The situation has worsened drastically over the past few months:

. In August, protests erupted in Butterworth in the Eastern Cape after residents had been without tap water for more than a week.

. Late last month, the town became one of many in the province that reached “day zero” after it was hit by a severe drought, which resulted in the provincial cabinet declaring it a disaster area.

. Similarly, in October, residents of Hammanskraal in northern Pretoria were without water for more than a week after the City of Tshwane announced the temporary shutdown of the Temba Water Treatment Plant.

. In October in the Northern Cape, residents in the Sol Plaatje Local Municipality, like many others across the country, were distressed as hospitals and schools in Kimberley closed because of water shortages.

However, Turton said the amount of money needed by the sector was colossal.

“The fact that we need almost R1 trillion just to get the water sector going again is astonishing. That is a big number and the question now is, how is that money going to be raised, because the fiscus is unable to provide that money? It is a serious situation to be almost R1 trillion down the hole,” he told City Press.

Turton commended the minister for her call for public-private partnerships, as well as for her hands-on approach regarding efforts to curb corruption in her department.

“I am very encouraged by the minister for a couple of reasons. The first is that she has made mention of public-private partnerships and I think that is where that R1 trillion is going to come from,” Turton said.

“The other thing is that, having inherited a department that was in very bad condition, she seems to be taking the corruption bull by the horns.”

Turton’s statement relates to Sisulu’s vow to turn around the bankrupt department, which became dysfunctional in many respects when Nomvula Mokonyane was minister. Sisulu was appointed to the post earlier this year.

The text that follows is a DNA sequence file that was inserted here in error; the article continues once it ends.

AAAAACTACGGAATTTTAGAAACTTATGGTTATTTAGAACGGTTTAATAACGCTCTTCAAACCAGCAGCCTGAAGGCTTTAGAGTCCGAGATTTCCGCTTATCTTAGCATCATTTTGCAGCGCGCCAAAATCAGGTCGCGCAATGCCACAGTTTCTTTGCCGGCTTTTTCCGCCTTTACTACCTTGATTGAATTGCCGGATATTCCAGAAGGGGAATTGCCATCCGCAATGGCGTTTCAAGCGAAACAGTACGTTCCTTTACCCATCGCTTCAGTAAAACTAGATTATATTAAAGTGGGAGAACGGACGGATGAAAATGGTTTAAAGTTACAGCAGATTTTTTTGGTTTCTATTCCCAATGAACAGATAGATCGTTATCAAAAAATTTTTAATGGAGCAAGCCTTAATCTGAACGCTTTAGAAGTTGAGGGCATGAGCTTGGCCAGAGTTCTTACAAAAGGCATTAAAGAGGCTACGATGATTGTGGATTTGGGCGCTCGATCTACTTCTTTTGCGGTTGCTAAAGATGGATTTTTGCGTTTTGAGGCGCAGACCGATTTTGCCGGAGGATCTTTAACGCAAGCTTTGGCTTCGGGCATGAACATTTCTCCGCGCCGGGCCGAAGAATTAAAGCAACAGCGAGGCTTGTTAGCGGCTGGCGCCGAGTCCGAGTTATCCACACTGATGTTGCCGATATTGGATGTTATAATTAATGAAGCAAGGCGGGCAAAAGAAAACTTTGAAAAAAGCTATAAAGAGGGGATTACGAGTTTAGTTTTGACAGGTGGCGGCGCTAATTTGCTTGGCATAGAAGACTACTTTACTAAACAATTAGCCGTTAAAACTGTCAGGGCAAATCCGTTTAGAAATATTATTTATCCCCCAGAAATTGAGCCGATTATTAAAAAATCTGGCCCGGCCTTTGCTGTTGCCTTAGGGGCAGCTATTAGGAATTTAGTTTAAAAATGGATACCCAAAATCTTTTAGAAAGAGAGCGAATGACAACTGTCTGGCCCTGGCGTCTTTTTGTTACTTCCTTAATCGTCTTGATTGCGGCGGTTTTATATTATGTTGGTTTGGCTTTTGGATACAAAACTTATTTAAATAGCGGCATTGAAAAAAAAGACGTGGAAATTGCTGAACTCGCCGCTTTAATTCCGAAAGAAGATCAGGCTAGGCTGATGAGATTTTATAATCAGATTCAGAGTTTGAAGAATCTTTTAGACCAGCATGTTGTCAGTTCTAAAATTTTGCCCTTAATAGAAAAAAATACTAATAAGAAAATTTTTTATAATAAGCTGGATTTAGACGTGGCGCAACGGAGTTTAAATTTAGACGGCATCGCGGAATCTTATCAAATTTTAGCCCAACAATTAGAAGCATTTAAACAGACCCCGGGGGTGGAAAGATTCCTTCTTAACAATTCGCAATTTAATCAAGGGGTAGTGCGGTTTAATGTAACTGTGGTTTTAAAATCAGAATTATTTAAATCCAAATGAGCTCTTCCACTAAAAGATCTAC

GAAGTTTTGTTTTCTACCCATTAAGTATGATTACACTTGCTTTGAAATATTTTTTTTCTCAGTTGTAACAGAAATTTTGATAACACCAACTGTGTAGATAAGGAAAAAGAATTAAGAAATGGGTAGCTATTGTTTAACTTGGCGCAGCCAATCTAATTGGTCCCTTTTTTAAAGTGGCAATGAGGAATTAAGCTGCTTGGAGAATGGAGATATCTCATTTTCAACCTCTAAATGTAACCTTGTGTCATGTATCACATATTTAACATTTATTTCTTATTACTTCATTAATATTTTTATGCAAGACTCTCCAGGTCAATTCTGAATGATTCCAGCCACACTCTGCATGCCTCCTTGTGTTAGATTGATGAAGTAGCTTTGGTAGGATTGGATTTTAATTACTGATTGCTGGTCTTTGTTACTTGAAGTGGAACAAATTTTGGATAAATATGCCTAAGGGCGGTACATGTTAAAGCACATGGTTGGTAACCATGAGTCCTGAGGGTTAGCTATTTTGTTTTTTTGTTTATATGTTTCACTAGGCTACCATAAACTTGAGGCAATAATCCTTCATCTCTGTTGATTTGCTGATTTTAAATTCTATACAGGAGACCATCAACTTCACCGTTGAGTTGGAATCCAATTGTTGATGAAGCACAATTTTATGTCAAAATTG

Emphasising her drive to eradicate corruption in her department, Sisulu said that “ethical leadership” would be imperative in ensuring that the goals set out in the master plan were carried out.

“Some of the key strategic objectives of the master plan include structuring the department to make it fit for purpose, and eliminating wastage and any loss due to corruption and mismanagement of resources,” she said.

SA's water crisis

“The most critical aspect of executing the master plan will be to ensure that there is leadership to carry it out. Not just leadership, but ethical leadership by ownership, commitment and professionalism.”

Last month, City Press reported on how small-scale farmers were desperate for help from government to save their livestock as the drought continued to ravage large parts of the country.

At the time, AgriSA gave the country an idea of how severe the drought was by using the hardest-hit province – the Northern Cape – as an example of the devastation.

According to the master plan, “agriculture uses the most water in South Africa and pays the lowest tariff, with 61% of the water usage in the country going to agriculture irrigation”.

“Agricultural consumption is largely unmetered, and there are concerns about unauthorised abstraction and water wastage in the sector.”

On the issue of farming and water user licences, Sisulu said: “We are going to indicate how best to make water accessible to emerging black farmers.

“The issuing of water user licences has also been one of the challenges because of the length of time that it has taken to process these licences.

“I have been reliably informed that the department has cut down on the time that is spent dealing with permits. The turnaround time is now 49 days, based on all documents being submitted correctly and subject to all other processes being followed.”


How would you feel if permanent water restrictions were put in place while the country adapts to more ‘water friendly’ behaviour?